Dye sensitized solar cells (DSSCs) are commonly regarded as a promising next generation solar cell technology1 because they have good performance at ~13% and can be made relatively inexpensively without intensive purification and fabrication steps. However, the liquid electrolyte of conventional DSSCs is prone to leakage and evaporation, which hinders DSSC applications, durability, and thermal stability. Novel polymer electrolyte DSSCs can overcome the shortcomings and can enhance the cell I-V behavior. Recent experimental studies have demonstrated that polymer electrolytes are good alternatives to liquid electrolytes in DSSCs2-4.
There have been relatively few studies that combine experimental and computational/theoretical approaches to better understand DSSC processes and optimize DSSC performance. Currently, there is a need for a better understanding of how polymer electrolyte chemistry affects the cell performance. Accurate first-principles models can provide this better understanding. By properly accounting for the physical and electrochemical processes occurring inside the cells, the models can elucidate competing effects within DSSC components, can identify factors that affect the overall cell performance, and can guide experimental work in designing cell materials.
Continuing our previous work5, 6 on the mathematical modeling of liquid-electrolyte and polymer-electrolyte DSSCs, in this work we theoretically and experimentally investigate the effects of polymer-electrolyte chemistry on the performance of polymer-electrolyte DSSCs. Using steady-state and transient models we predict current-voltage behavior and model the frequency response of DSSCs to simulate electrochemical impedance spectroscopy (EIS). The frequency response is performed to investigate the electronic and ionic processes in DSSCs. Using the macroscopic models, we conduct parametric sensitivity studies to identify key parameters that limit cell efficiency and recognize how the parameters affect cell behavior. Furthermore, to gain a complete understanding of the photochemical processes inside the DSSCs, the first-principles macroscopic modeling is coupled with experiments involving initiated chemical vapor deposition to synthesize and incorporate the polymer electrolytes within the mesoporous TiO2 photoanode. Using the experimental data and the model, we will elucidate the effects of polymer chemistry on the cell performance, and determine how and why the photochemical processes inside such solar cells are altered by the polymer electrolytes. Parameter estimation using the macroscopic model indicates that a shift in the conduction band of TiO2 and a suppression of the back electron transfer at the dye-TiO2-electrolyte interface are induced by the chemical groups of the polymers.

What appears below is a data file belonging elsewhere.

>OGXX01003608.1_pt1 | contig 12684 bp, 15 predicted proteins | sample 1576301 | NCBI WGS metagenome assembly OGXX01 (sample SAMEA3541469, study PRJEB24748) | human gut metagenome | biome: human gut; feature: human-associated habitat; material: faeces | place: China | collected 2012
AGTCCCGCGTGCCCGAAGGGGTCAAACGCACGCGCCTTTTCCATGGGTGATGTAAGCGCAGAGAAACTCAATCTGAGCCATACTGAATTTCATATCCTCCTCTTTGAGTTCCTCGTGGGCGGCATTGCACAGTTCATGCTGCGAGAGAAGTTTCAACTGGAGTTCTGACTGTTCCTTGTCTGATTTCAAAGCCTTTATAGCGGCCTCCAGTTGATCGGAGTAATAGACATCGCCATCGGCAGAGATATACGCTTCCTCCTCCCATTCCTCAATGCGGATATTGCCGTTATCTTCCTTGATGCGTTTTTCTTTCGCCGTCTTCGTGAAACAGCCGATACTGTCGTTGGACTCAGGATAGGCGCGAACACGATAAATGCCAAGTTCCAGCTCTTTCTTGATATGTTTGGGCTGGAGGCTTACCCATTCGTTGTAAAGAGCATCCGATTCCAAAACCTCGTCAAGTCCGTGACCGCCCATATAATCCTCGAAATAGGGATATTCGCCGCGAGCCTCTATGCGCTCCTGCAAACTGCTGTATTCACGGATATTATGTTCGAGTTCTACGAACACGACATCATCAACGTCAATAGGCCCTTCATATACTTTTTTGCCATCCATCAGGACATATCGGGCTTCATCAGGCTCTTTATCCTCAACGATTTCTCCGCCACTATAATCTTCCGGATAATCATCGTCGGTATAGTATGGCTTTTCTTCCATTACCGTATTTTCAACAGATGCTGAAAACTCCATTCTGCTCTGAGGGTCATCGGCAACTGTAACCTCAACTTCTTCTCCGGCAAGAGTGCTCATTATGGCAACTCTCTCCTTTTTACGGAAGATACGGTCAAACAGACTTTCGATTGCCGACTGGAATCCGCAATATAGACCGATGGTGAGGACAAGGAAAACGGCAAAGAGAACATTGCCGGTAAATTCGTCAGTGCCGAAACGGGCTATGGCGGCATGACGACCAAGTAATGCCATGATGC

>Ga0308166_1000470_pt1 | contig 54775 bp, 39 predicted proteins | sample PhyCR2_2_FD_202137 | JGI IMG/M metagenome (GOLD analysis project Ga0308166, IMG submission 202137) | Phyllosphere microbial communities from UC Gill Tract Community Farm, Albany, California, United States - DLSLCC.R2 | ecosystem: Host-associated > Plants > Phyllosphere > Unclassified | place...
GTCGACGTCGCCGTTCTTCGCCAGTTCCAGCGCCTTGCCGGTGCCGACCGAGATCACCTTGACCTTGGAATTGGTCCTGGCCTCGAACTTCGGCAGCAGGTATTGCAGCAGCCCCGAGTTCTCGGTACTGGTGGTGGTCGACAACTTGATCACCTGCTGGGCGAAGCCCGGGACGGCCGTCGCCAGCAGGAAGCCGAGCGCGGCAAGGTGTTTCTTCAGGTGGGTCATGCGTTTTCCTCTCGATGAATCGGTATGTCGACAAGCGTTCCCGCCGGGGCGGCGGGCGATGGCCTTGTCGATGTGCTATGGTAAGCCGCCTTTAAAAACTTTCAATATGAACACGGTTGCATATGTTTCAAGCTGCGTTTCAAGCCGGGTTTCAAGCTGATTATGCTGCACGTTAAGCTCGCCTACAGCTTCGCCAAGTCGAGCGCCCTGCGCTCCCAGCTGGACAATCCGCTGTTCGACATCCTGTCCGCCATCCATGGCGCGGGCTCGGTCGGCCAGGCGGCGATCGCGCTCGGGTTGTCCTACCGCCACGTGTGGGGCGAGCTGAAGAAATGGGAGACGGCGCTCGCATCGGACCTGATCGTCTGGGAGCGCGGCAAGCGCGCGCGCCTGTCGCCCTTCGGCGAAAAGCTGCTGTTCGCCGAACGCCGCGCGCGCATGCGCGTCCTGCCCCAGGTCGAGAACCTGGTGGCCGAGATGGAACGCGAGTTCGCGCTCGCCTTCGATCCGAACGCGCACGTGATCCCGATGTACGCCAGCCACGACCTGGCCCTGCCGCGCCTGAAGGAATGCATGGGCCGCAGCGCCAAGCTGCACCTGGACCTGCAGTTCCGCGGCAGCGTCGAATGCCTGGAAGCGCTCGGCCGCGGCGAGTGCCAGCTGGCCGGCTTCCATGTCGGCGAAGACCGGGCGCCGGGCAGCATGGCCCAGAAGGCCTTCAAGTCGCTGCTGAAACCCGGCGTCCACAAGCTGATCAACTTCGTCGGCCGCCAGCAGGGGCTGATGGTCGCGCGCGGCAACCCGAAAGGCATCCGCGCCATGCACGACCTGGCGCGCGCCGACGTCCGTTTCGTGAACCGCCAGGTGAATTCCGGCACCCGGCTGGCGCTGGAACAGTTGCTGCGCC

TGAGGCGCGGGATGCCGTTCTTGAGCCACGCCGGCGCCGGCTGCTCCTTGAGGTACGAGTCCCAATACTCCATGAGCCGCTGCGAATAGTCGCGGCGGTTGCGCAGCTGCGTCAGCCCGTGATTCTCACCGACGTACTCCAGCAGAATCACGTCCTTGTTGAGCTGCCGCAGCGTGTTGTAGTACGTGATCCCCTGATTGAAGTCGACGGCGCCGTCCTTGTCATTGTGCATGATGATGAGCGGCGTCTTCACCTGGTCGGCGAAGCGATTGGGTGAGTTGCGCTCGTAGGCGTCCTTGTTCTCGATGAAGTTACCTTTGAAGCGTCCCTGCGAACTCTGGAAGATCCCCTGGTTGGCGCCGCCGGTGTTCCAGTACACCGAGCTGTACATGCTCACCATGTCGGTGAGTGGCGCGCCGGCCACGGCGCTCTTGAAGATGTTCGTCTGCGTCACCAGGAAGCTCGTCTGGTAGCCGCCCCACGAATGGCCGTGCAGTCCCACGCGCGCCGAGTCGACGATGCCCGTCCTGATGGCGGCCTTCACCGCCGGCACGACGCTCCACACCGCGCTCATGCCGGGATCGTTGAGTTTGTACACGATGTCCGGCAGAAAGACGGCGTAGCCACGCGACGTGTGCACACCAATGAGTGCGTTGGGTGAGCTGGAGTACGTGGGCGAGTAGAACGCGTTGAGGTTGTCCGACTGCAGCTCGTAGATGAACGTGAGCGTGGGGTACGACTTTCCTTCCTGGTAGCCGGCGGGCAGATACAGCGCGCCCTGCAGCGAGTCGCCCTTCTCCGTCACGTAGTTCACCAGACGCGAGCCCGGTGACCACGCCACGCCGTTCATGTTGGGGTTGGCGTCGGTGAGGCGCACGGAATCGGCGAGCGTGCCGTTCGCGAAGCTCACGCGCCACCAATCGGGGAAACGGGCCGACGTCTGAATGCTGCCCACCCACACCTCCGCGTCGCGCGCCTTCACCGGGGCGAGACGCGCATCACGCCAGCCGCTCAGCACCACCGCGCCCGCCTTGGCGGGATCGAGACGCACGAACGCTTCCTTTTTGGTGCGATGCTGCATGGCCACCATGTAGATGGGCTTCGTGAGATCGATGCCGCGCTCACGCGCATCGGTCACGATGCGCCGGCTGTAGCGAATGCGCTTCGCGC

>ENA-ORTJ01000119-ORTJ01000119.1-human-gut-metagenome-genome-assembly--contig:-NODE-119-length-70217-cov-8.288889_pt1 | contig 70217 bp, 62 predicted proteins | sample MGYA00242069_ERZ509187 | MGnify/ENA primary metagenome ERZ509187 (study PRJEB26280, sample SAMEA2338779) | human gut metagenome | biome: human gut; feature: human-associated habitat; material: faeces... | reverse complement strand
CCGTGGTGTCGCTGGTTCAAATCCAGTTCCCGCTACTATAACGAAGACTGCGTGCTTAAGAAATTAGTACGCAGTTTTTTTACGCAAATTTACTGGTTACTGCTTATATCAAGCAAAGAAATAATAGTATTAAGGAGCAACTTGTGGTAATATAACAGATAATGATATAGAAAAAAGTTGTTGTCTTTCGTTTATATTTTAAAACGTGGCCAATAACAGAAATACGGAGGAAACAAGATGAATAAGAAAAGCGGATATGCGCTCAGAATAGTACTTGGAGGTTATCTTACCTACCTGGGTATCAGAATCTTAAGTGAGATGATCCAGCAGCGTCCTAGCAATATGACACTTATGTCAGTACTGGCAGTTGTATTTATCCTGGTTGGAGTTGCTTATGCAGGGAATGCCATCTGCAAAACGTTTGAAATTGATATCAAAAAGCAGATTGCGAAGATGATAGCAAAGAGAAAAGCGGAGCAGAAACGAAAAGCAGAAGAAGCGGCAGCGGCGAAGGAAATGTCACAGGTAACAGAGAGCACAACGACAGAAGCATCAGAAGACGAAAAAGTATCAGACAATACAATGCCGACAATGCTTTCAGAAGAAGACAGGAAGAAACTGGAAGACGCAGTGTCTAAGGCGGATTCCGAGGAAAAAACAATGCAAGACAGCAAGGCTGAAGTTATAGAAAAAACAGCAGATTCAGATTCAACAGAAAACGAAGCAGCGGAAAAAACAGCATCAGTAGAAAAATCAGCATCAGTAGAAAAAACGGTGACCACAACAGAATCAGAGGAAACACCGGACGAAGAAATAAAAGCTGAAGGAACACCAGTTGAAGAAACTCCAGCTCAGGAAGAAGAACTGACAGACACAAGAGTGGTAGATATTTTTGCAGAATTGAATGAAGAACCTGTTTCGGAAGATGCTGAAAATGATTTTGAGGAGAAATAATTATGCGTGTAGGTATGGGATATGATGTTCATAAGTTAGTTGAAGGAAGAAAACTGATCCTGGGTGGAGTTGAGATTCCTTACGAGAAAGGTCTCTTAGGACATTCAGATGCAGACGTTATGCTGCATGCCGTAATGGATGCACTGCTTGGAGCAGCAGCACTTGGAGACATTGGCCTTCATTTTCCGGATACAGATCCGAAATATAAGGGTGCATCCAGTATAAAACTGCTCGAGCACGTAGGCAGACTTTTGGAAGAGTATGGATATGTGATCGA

1. O. Mari, O. Kei, S. Ai, T. Hideyuki, H. Nozomu, E. Akira, T. Hiromitsu, K. Momoji and M. Akira, Japanese Journal of Applied Physics, 2010, 49, 04DP10.
2. A. F. Nogueira, J. R. Durrant and M. A. De Paoli, Advanced Materials, 2001, 13, 826-830.
3. P. Wang, S. M. Zakeeruddin, J. E. Moser, M. K. Nazeeruddin, T. Sekiguchi and M. Gratzel, Nat Mater, 2003, 2, 402-407.
4. S. Nejati and K. K. S. Lau, Nano Letters, 2010, 11, 419-423.
5. M. Bavarian, S. Nejati, K. K. S. Lau, D. Lee and M. Soroush, Industrial & Engineering Chemistry Research, 2014, 53(13), 5234-5247.
6. Y. Y. Smolin, S. Nejati, M. Bavarian, D. Lee, K. K. S. Lau and M. Soroush, Journal of Power Sources, 2015, 274, 156-164.
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